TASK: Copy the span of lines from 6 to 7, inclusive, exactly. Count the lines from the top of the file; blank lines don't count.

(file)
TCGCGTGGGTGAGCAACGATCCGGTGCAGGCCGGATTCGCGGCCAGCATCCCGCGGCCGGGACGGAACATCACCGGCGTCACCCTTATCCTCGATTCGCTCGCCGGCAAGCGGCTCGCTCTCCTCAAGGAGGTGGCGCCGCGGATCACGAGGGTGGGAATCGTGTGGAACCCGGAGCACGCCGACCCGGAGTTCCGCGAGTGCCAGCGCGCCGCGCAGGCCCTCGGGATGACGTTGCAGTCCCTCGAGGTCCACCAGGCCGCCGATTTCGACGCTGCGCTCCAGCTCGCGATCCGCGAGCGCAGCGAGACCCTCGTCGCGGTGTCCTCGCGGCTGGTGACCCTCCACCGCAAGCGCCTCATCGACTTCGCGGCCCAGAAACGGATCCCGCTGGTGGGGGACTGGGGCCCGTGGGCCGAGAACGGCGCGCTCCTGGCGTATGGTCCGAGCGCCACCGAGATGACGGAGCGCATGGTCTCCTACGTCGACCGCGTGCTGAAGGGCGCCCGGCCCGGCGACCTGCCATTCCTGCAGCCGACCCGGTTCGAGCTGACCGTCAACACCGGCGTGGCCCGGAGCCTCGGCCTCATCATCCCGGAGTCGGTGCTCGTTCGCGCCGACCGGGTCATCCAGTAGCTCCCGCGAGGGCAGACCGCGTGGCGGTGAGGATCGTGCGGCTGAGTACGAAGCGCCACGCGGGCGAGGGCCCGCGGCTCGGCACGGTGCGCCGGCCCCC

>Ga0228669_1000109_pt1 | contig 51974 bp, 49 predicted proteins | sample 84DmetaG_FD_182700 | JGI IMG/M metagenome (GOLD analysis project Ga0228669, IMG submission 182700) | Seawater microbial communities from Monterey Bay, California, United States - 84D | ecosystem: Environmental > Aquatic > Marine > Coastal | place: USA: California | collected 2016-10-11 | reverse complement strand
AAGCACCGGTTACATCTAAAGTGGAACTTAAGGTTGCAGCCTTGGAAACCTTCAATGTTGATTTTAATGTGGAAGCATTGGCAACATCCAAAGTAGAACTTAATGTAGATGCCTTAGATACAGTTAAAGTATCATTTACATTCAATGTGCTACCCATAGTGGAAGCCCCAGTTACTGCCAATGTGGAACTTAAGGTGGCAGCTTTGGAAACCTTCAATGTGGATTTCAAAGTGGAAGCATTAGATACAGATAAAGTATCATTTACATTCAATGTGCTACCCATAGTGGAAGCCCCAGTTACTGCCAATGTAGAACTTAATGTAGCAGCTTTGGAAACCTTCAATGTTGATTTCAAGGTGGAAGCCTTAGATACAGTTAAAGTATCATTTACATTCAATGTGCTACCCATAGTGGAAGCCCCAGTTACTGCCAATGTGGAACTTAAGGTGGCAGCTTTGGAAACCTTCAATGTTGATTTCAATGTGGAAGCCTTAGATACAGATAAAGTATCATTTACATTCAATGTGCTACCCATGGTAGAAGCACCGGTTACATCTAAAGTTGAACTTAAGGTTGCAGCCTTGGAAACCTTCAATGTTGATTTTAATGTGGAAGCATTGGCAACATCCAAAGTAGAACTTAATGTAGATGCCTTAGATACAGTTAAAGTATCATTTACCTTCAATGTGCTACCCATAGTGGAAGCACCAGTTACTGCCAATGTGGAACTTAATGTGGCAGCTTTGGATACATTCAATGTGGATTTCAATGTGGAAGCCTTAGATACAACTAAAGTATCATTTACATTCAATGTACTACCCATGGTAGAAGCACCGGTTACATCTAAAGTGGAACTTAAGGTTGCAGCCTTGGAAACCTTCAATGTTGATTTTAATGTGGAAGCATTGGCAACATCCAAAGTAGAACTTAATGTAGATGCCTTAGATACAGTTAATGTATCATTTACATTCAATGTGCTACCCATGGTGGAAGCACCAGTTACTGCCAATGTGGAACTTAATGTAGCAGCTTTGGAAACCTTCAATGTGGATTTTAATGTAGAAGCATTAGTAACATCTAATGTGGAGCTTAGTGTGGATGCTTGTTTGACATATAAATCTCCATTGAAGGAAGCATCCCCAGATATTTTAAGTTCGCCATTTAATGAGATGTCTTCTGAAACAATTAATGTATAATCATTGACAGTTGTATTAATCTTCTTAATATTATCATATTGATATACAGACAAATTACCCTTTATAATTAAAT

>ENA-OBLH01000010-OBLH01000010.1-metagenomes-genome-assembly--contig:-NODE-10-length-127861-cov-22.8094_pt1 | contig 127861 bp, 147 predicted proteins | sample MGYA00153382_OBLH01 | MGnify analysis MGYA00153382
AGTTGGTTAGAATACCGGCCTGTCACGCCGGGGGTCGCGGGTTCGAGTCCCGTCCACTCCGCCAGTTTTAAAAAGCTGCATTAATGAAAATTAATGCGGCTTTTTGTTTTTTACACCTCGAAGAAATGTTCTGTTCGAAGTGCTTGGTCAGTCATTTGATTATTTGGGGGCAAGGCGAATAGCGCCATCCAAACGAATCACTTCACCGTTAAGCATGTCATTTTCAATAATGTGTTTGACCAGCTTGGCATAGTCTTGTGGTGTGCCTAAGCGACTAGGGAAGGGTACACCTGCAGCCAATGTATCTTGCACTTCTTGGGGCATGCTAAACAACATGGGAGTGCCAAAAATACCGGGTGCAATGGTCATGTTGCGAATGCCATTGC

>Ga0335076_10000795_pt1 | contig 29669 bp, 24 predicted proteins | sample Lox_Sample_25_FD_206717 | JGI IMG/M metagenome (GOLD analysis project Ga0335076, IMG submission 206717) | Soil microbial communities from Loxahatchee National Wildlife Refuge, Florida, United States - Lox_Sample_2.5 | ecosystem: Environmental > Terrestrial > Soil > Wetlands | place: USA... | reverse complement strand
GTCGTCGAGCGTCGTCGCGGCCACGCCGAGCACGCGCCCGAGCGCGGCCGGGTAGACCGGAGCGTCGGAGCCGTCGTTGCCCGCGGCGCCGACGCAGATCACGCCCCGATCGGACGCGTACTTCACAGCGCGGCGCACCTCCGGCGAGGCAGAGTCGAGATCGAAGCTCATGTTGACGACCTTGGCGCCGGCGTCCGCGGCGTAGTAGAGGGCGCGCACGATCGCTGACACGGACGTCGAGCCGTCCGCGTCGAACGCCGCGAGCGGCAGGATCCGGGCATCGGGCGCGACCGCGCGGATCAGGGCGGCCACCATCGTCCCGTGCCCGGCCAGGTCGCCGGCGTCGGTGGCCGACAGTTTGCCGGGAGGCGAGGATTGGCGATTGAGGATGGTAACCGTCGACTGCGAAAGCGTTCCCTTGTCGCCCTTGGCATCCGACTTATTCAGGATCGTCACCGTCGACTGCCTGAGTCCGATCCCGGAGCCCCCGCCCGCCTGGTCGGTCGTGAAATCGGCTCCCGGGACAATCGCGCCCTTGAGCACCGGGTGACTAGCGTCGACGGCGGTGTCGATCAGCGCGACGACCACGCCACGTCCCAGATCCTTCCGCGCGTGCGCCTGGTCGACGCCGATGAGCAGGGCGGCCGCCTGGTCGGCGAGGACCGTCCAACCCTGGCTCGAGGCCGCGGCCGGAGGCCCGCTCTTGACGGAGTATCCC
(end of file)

>Ga0335076_10000795_pt1 | contig 29669 bp, 24 predicted proteins | sample Lox_Sample_25_FD_206717 | JGI IMG/M metagenome (GOLD analysis project Ga0335076, IMG submission 206717) | Soil microbial communities from Loxahatchee National Wildlife Refuge, Florida, United States - Lox_Sample_2.5 | ecosystem: Environmental > Terrestrial > Soil > Wetlands | place: USA... | reverse complement strand
GTCGTCGAGCGTCGTCGCGGCCACGCCGAGCACGCGCCCGAGCGCGGCCGGGTAGACCGGAGCGTCGGAGCCGTCGTTGCCCGCGGCGCCGACGCAGATCACGCCCCGATCGGACGCGTACTTCACAGCGCGGCGCACCTCCGGCGAGGCAGAGTCGAGATCGAAGCTCATGTTGACGACCTTGGCGCCGGCGTCCGCGGCGTAGTAGAGGGCGCGCACGATCGCTGACACGGACGTCGAGCCGTCCGCGTCGAACGCCGCGAGCGGCAGGATCCGGGCATCGGGCGCGACCGCGCGGATCAGGGCGGCCACCATCGTCCCGTGCCCGGCCAGGTCGCCGGCGTCGGTGGCCGACAGTTTGCCGGGAGGCGAGGATTGGCGATTGAGGATGGTAACCGTCGACTGCGAAAGCGTTCCCTTGTCGCCCTTGGCATCCGACTTATTCAGGATCGTCACCGTCGACTGCCTGAGTCCGATCCCGGAGCCCCCGCCCGCCTGGTCGGTCGTGAAATCGGCTCCCGGGACAATCGCGCCCTTGAGCACCGGGTGACTAGCGTCGACGGCGGTGTCGATCAGCGCGACGACCACGCCACGTCCCAGATCCTTCCGCGCGTGCGCCTGGTCGACGCCGATGAGCAGGGCGGCCGCCTGGTCGGCGAGGACCGTCCAACCCTGGCTCGAGGCCGCGGCCGGAGGCCCGCTCTTGACGGAGTATCCC